Tesla’s Elon Musk made one final stop during his German tour this week to meet with Volkswagen boss Herbert Diess. The two frontmen for their respective automakers are known friends, and Diess offered Musk a preview of Volkswagen’s upcoming line of electric vehicles.
Musk and Diess traded compliments about each other during the Golden Steering Wheel awards in Berlin, Germany, last year, where Musk was presented with an award won by the Tesla Model 3. Since then, it has been reported that Musk and Diess have kept a close relationship, with the Tesla CEO admitting he is supporting Volkswagen’s electric initiatives.
Musk credits Diess specifically, and based on a report from Handelsblatt of a recent meeting between the two men, Volkswagen and Tesla could be preparing for an even closer relationship. Diess even revealed the ID.3 and ID.4 vehicles to Musk, with the Tesla CEO taking the former car around for a spin.
Herbert Diess is doing more than any big carmaker to go electric. The good of the world should come first. For what it’s worth, he has my support.
— Elon Musk (@elonmusk) September 24, 2019
The ID.3 and ID.4 are two of Volkswagen’s vehicles that will use the company’s Modular Electric Drive Matrix, or MEB. The German car company has admitted it has struggled with the operation and consistency of the MEB since introducing it into the company’s lineup.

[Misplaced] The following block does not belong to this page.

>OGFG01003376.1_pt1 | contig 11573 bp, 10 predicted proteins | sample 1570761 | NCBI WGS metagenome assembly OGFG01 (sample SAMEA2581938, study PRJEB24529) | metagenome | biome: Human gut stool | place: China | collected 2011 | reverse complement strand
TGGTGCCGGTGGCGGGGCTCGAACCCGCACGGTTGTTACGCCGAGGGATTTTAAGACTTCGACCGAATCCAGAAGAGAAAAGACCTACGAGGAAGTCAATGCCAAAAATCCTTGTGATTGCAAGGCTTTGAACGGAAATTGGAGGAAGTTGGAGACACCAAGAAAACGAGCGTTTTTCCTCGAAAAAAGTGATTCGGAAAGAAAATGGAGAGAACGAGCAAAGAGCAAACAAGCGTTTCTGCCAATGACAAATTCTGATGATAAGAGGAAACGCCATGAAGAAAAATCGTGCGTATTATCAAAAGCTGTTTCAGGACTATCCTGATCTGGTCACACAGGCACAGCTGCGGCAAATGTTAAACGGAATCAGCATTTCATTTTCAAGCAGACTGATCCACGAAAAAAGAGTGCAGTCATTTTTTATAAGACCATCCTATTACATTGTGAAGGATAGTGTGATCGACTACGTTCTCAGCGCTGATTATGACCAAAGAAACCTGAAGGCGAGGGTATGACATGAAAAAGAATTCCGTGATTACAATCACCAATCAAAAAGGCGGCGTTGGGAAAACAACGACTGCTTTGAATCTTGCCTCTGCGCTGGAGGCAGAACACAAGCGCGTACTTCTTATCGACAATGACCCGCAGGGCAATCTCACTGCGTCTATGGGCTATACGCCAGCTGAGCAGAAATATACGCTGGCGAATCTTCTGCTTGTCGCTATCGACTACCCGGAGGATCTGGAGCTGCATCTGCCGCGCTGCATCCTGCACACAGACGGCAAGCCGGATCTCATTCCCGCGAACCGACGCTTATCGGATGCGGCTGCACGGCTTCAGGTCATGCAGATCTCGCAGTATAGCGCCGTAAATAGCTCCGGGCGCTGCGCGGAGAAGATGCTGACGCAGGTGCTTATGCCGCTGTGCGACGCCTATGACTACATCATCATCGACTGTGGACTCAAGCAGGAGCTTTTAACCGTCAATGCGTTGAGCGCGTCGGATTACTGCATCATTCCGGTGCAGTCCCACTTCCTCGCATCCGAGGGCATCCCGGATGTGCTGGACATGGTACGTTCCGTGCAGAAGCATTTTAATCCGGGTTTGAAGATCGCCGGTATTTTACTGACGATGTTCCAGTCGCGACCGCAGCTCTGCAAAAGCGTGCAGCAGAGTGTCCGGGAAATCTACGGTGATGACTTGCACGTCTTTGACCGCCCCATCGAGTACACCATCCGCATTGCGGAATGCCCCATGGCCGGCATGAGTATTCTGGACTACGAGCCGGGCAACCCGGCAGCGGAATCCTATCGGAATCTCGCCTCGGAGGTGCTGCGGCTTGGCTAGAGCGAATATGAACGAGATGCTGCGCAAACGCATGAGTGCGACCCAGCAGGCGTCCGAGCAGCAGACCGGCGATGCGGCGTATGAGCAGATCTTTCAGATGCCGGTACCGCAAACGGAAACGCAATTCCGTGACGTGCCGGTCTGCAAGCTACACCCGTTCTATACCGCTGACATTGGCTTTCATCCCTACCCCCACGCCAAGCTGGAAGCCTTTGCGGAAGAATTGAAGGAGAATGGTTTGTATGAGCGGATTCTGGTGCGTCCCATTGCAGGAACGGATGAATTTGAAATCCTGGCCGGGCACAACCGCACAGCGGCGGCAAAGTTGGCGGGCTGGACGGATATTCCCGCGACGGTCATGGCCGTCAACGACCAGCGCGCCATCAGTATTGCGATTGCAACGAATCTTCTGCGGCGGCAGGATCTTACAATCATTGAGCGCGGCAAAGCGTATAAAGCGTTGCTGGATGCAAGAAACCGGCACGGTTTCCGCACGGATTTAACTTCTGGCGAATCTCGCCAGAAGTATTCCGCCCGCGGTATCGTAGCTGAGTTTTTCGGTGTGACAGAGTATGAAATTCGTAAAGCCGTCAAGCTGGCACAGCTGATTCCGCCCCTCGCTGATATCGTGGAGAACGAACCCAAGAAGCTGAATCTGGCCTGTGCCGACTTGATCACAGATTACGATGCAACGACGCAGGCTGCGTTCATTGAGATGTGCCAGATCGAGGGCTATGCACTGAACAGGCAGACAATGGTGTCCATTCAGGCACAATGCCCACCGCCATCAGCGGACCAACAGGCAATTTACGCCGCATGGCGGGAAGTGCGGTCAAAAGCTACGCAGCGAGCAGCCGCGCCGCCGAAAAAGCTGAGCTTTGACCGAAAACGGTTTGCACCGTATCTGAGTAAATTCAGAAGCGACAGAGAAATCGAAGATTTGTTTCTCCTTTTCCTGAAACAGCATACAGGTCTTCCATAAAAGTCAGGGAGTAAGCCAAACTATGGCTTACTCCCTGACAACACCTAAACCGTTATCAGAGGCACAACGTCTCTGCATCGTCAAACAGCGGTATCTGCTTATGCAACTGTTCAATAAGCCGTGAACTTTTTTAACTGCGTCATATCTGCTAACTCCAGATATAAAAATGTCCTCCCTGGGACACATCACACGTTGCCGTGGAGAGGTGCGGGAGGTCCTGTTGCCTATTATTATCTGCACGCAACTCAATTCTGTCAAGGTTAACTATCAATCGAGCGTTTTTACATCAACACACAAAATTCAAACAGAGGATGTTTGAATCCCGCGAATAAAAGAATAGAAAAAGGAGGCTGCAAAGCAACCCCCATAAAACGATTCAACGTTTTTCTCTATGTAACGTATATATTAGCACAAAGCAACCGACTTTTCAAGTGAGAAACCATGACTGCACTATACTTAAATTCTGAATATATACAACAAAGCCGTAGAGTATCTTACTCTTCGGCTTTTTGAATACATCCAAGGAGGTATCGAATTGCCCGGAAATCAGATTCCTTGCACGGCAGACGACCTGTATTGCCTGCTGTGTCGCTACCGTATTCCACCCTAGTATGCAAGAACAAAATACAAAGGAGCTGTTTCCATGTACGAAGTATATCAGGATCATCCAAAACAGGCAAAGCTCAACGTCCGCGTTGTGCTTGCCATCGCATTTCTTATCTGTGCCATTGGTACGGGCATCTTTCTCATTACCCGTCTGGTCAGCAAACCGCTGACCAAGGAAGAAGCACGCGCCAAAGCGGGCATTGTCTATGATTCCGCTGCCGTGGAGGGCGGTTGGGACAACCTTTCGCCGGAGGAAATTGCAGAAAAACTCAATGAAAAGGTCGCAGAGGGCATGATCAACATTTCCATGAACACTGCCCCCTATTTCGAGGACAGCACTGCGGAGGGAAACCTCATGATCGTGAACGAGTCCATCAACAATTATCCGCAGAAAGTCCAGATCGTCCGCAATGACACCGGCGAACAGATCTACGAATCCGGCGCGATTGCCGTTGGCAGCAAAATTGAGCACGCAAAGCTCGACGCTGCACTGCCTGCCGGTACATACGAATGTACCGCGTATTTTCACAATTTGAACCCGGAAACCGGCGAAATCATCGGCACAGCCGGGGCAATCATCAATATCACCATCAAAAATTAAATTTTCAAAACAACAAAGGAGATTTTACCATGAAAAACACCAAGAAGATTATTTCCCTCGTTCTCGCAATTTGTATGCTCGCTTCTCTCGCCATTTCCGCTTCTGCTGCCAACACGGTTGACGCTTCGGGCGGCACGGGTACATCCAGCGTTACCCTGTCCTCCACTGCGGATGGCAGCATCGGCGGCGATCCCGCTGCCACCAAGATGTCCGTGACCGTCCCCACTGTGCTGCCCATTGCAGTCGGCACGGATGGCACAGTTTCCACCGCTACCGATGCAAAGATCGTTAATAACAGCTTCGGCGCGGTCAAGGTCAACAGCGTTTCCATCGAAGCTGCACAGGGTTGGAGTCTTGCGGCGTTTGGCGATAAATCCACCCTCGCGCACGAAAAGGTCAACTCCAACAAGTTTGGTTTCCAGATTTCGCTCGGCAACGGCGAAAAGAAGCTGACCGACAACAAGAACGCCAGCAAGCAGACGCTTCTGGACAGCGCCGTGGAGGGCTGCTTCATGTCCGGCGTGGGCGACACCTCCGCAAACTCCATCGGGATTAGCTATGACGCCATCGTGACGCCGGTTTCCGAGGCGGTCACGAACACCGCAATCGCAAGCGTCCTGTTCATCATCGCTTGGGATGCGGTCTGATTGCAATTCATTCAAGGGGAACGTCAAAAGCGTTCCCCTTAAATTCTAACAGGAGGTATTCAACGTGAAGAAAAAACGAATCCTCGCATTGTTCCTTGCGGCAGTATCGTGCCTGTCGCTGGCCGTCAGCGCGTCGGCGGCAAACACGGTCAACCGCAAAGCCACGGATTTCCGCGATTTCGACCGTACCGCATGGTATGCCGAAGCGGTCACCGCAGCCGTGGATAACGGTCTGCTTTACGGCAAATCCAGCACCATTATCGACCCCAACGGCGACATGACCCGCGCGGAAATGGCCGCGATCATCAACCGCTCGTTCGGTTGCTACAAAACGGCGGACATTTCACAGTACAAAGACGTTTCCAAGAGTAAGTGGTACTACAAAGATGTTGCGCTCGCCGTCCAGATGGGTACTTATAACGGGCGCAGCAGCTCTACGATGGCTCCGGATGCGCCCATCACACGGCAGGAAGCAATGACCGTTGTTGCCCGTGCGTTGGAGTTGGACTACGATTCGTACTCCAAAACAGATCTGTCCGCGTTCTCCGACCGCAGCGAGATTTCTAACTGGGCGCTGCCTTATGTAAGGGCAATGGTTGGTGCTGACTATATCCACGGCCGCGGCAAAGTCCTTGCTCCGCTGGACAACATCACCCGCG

However, Musk and Diess’ relationship has been based on accelerating the popularity of electric vehicles altogether. Musk has indicated in the past that the company’s only competitors are those who continue to manufacture cars that will harm the environment. Volkswagen is arguably one of the most active car companies in the world in terms of transitioning its fleet to a fully-electric lineup.
Musk would undoubtedly approve.
While the finer points of the meeting remain unknown, it was revealed that Musk’s Gulfstream G650 took off from Berlin after a visit to the company’s production facility in Brandenburg. After 26 minutes of travel, Musk’s plane touched down at Braunschweig Airport, which is mostly owned by Volkswagen.
From there, Musk and Diess coordinated a meeting.
While the quick hangout of the two men could have been a friendly gesture, there could be some evidence to suggest that Diess could be looking for Musk’s help in figuring out the software issues that Volkswagen has encountered.
In July, Teslarati reported that German automakers, like Volkswagen and Audi, were scrambling to come up with an answer to Tesla’s tech lead. Musk, who has been vocal of his support for any legacy automaker that wishes to transition to electrification, said, “Tesla is open to licensing software and supplying powertrains & batteries. We’re just trying to accelerate sustainable energy, not crush competitors!”